Skillet of buttermilk cornbread or some of that real good crusty bread that Ms Thang at the K Roger bakery makes up goes real well with this. I really do need to get me another bread baking machine. I miss that puppy. But it is nice to flirt with girl friend at the K Roger.

      • AW1Ed says:

        Got MrsAW1 (well, me really) a bread machine for Christmas. This thing will also make jams and yogurt, not that I’m a big fan of spoiled milk, but these were not options for her. Have your daughter check on Amazon for one.

        Also waiting on the Ninja Foodi thing that pressure cooks and air fries, among other things. We’re going to need a bigger kitchen.

        • 5th/77th FA says:

          Good deal. That gift ain’t as nice as a matched pair of Colt Commanders, but it surely beats hell out of socks and another tie. I was repping for Panasonic and American Harvest when the FIRST consumer designed bread machines and hot air fryers came out. Doing demos at housewares shows with those and other products is what got me hooked up with ol’ Justin Wilson. I garrantee he and I had some large times.

          Both of those items are earmarked for my birthday prize to myself. I have coveted the combo unit and may look closer at it for the insta pot features.

  2. Sporkmaster says:

    Now does the flavor of the chicken come from the broth or the chicken itself. I have a lot of chicken broth and soup small noodles that I want to use for a soup.

    • 5th/77th FA says:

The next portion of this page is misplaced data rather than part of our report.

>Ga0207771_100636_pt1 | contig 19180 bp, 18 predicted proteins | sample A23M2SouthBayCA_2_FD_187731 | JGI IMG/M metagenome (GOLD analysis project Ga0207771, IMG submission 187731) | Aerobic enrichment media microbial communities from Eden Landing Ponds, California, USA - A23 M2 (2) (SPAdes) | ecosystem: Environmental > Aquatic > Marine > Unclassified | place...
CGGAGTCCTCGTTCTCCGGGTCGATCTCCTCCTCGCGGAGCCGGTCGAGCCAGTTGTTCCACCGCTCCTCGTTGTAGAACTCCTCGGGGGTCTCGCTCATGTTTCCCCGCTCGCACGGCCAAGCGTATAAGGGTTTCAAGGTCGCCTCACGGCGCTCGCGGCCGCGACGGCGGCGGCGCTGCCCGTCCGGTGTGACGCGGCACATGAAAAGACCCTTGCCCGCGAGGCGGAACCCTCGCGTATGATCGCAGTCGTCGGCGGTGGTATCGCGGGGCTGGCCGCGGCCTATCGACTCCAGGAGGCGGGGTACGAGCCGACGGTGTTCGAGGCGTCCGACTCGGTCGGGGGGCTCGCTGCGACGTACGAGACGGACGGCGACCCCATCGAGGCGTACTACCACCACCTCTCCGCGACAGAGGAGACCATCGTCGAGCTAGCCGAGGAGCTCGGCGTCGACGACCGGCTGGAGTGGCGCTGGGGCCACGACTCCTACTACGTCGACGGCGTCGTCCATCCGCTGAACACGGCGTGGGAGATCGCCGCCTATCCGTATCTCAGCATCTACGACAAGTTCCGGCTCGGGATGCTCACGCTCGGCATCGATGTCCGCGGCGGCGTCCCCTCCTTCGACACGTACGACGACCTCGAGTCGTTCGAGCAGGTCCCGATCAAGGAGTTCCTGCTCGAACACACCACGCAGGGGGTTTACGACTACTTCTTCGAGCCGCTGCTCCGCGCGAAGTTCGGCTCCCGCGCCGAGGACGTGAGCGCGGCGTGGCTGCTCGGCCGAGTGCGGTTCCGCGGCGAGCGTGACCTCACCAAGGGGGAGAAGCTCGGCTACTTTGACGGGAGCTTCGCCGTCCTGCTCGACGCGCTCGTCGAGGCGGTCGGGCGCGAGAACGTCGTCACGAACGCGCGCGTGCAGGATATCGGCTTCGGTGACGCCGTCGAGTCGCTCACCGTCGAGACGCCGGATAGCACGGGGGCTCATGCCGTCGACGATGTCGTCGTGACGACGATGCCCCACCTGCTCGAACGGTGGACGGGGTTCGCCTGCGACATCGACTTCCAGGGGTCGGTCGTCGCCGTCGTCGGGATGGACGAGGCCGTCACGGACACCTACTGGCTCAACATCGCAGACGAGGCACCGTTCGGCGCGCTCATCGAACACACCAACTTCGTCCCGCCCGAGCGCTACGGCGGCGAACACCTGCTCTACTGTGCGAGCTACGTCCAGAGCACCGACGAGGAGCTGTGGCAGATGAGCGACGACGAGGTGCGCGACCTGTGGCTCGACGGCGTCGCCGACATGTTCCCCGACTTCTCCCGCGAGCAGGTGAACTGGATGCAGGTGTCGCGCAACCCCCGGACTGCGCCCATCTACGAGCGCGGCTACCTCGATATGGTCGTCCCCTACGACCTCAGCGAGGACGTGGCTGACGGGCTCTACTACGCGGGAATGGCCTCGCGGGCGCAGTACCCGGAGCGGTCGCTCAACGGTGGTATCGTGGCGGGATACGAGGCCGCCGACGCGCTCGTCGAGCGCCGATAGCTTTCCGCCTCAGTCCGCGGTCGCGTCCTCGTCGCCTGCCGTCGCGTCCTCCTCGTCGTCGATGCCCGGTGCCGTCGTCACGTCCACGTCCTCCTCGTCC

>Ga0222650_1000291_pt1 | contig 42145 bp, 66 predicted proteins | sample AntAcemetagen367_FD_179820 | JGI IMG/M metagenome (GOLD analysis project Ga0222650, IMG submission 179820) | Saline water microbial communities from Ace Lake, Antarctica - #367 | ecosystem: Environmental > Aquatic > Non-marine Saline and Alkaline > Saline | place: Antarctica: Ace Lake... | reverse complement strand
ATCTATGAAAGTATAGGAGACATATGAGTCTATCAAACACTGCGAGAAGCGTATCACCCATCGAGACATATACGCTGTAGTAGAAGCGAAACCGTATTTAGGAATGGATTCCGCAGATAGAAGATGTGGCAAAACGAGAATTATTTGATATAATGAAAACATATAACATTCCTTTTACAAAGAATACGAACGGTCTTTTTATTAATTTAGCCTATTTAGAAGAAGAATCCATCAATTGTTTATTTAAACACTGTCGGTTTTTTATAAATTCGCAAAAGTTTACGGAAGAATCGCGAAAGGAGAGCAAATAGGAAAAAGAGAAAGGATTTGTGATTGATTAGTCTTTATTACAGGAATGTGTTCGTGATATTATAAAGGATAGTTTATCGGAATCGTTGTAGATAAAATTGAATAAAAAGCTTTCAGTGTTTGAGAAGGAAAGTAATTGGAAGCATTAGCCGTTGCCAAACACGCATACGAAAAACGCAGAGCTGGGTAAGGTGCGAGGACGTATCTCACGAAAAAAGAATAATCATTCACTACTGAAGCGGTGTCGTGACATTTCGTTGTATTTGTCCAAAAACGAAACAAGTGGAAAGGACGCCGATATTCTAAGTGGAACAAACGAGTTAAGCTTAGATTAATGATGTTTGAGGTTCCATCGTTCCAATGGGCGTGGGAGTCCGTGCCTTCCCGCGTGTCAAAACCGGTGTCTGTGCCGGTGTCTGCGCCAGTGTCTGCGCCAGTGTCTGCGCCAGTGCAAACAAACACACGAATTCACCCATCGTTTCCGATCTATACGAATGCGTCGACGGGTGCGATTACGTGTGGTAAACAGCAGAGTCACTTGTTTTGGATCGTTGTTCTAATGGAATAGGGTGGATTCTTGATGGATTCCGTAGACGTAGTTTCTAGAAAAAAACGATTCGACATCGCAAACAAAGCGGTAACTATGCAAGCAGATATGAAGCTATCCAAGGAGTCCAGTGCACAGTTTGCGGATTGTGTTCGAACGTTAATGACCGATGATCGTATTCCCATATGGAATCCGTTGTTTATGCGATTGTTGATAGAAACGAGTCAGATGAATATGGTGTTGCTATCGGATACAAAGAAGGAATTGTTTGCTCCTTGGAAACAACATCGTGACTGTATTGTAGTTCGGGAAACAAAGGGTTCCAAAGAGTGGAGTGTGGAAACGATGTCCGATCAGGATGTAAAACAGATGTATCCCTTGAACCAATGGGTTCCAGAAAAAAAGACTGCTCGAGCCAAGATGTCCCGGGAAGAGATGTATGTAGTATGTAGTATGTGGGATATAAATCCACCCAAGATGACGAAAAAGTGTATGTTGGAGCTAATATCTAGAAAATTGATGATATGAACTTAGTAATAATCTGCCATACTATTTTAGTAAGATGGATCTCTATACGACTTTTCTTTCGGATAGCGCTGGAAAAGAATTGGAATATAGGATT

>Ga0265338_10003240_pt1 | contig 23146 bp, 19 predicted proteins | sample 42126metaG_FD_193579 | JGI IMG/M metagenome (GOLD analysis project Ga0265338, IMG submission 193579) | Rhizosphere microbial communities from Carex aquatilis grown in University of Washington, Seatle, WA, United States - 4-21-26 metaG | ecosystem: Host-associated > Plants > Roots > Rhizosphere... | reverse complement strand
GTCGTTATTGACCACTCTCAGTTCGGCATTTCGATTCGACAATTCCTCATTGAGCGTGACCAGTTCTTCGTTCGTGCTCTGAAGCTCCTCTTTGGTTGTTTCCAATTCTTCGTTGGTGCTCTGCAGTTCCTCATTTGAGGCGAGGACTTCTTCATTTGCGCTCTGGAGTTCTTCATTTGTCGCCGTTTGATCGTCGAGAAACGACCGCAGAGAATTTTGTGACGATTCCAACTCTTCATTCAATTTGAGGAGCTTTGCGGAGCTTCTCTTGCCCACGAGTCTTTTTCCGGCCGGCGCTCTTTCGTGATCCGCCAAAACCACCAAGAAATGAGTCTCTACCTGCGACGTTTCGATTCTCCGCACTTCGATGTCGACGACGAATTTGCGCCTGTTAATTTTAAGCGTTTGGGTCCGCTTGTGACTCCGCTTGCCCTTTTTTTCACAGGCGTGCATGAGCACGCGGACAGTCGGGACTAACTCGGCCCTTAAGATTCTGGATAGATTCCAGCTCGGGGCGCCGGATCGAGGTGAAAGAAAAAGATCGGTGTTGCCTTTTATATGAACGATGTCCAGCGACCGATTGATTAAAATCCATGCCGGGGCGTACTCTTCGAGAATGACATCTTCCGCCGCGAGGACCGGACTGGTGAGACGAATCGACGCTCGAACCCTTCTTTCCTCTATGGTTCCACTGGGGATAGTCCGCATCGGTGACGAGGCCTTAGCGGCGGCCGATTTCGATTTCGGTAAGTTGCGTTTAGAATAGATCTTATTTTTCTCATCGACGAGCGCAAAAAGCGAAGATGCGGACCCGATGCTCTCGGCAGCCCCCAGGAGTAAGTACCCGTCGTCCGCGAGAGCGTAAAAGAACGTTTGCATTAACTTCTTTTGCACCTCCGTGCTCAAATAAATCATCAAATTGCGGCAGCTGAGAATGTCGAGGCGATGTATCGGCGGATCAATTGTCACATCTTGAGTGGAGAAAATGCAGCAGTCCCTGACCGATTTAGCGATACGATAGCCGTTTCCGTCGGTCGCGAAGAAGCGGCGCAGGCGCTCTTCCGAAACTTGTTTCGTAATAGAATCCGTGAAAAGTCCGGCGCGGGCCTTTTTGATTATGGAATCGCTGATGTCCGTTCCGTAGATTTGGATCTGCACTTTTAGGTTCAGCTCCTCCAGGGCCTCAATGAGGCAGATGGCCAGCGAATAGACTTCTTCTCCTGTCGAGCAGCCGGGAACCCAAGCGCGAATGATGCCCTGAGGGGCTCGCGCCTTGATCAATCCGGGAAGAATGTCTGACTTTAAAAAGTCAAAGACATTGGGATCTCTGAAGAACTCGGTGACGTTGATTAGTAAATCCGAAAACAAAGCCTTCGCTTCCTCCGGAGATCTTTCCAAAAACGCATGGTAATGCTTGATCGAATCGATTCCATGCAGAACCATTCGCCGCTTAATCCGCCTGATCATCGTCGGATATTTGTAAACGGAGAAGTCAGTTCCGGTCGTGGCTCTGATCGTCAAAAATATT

Comes from both Sporkmaster. Using the broth kicks the flavor into overdrive and adds richness/body to it. On soups and such that use a lot of liquid the chicken flavor can “cook out/down” in the boiling process. The broth puts it back. And for people that want to claim to be vegan, using the broth convinces them that no animals were harmed in the preparation of this dish. “It’s just chicken/beef flavored.”

      Remember many a Sunday morn as a lad when Granny would go out into the back and grab the Sunday dinner yard bird. If she grabbed a rooster that meant either chicken & rice or chicken n dumplins. If she grabbed a coupla fat hens that meant the Preacher was coming for fried chicken with all the trimmings. She’d grab that bird(s) wring their necks and have them gutted and plicked in no time. The feet back and necks would go into a stock pot and low cook for chicken stock/broth purposes. The meat from those pieces would be skimmed off with the liver and gizzard to go in the cornbread dressing. Good Times!

  3. Charles says:

    My suggestion:

    Save all the bones from all chickens (even what’s left over from the rotisserie chicken you bought at Walmart for $6.99 and pulled it apart with your fingers while you watched the football game, and the bones the kids left behind from the bucket of KFC) and turkeys (Thanksgiving, etc. including the bones left over from the buffet line at the church dinner). Put them in air tight bags and freeze them. Then, when you have accumulated enough to fill a stock pot, fill a stock pot. Fill it with water and start it boiling.

    Boil it for three days.

    No, I’m not making that up.

    Boil it for three days. Stir it from time to time. When the water gets low, add more, stir it. At night, put it on ultra low simmer and just go to sleep. When you wake up, go add water and stir it.

    After three days the bones will be soft, all the gelatin will have been dissolved, the marrow will have given up all its flavor. Get rid of the bones by straining the broth through a colander.

    Add a few spoonfuls of sea salt, Himalayan salt, kosher salt, whatever. Let it cool. It will thicken up into a tan jello. Put it in Tupperware and freeze it until you are ready to make chicken soup. Use it as your base and prepare to be amazed at the flavor.

    • AW1Ed says:

      A pressure cooker will save a lot of time, and a good way to see if the bones have given up all they have is to cool off a thigh bone and see if if snaps in half- if so it’s done.

      The next trick is to put the broth in the reefer overnight, after it cools down to room temp of course. It should be so gelatinous a wooden spoon will stand up in it; now THATS good stock!